The bill would protect workers from retaliation for inquiring about or sharing pay information. It would also require employers to prove that any difference in pay is based on a “bona fide factor other than sex” and would allow for uncapped punitive damages in cases of willful discrimination.
Republicans have criticized the Paycheck Fairness Act, calling it a boon for trial lawyers that would allow them to second-guess flexible work arrangements and compensation decisions that aren't related to sex.
Sen. Deb Fischer (R-Neb.) has offered competing legislation that would provide more limited protection for employees who share pay information.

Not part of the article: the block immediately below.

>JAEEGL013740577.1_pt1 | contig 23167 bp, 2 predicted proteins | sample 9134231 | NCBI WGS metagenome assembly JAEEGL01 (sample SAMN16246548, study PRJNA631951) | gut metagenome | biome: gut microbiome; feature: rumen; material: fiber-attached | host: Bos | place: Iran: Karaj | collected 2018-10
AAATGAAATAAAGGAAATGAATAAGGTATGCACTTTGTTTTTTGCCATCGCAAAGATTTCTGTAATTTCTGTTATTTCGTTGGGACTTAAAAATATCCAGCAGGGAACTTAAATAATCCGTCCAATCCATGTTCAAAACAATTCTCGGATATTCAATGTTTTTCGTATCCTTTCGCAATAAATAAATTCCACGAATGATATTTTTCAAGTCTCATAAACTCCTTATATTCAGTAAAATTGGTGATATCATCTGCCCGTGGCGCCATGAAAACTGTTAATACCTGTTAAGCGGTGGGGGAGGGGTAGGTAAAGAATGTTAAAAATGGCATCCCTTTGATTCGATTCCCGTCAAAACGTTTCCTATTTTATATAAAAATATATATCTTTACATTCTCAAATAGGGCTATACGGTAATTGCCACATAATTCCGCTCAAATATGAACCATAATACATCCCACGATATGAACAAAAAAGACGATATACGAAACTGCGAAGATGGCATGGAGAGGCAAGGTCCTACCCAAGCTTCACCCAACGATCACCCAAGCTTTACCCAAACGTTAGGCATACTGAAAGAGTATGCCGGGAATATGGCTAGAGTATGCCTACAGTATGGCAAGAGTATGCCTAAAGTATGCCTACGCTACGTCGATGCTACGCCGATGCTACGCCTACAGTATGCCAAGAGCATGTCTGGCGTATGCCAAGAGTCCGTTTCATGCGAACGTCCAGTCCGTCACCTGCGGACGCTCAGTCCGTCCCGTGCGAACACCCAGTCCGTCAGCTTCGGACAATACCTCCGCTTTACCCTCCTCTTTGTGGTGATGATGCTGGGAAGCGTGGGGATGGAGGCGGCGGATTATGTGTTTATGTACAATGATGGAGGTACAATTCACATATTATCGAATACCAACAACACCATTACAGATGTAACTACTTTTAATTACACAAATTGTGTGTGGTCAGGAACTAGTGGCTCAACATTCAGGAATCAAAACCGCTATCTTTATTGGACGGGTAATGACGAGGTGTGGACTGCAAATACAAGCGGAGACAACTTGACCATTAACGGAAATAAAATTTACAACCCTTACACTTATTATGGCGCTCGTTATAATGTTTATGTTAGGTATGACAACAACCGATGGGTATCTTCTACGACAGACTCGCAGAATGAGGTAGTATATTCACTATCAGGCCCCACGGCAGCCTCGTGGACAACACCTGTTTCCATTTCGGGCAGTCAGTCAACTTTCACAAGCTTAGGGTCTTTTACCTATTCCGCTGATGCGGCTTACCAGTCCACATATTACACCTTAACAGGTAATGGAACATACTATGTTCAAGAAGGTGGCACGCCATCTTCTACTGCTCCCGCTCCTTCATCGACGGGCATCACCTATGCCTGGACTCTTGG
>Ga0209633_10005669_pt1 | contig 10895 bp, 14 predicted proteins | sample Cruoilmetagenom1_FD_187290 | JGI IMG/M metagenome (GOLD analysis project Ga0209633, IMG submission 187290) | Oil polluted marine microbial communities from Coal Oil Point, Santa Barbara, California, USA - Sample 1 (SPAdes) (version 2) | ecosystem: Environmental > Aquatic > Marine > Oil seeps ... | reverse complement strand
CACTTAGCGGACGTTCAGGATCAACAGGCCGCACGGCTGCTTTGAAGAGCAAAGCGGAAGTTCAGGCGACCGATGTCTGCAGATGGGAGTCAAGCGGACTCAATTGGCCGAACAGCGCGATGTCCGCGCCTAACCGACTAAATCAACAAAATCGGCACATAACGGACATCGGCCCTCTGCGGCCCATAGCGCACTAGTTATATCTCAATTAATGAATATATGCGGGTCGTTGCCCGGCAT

“While it is very well intentioned, it will ultimately hurt flexibility for women to form unique work arrangements and it will undermine merit-based pay,” Fischer said of the Democrat-backed legislation in Senate floor remarks last month. “Instead, we should be empowering both employers and employees to negotiate flexible work arrangements to best meet their individual needs.”
Meanwhile, the Equal Employment Opportunity Commission is working to make pay information more readily available to workers. The agency is proposing to require employers with more than 100 workers to divulge summary pay data grouped by sex, race and ethnicity (19 DLR AA-1, 1/29/16).
The EEOC is currently sifting through public comments on the proposal (70 DLR AA-1, 4/12/16) and expects to issue a final version by September.
Katz and Douglas Wigdor, who is representing a group of New York Times Co. workers suing for pay and other discrimination (82 DLR A-14, 4/28/16), said the Paycheck Fairness Act could help employees prove liability. They also said the bill would create additional incentives for employers to pay their workers fairly up front.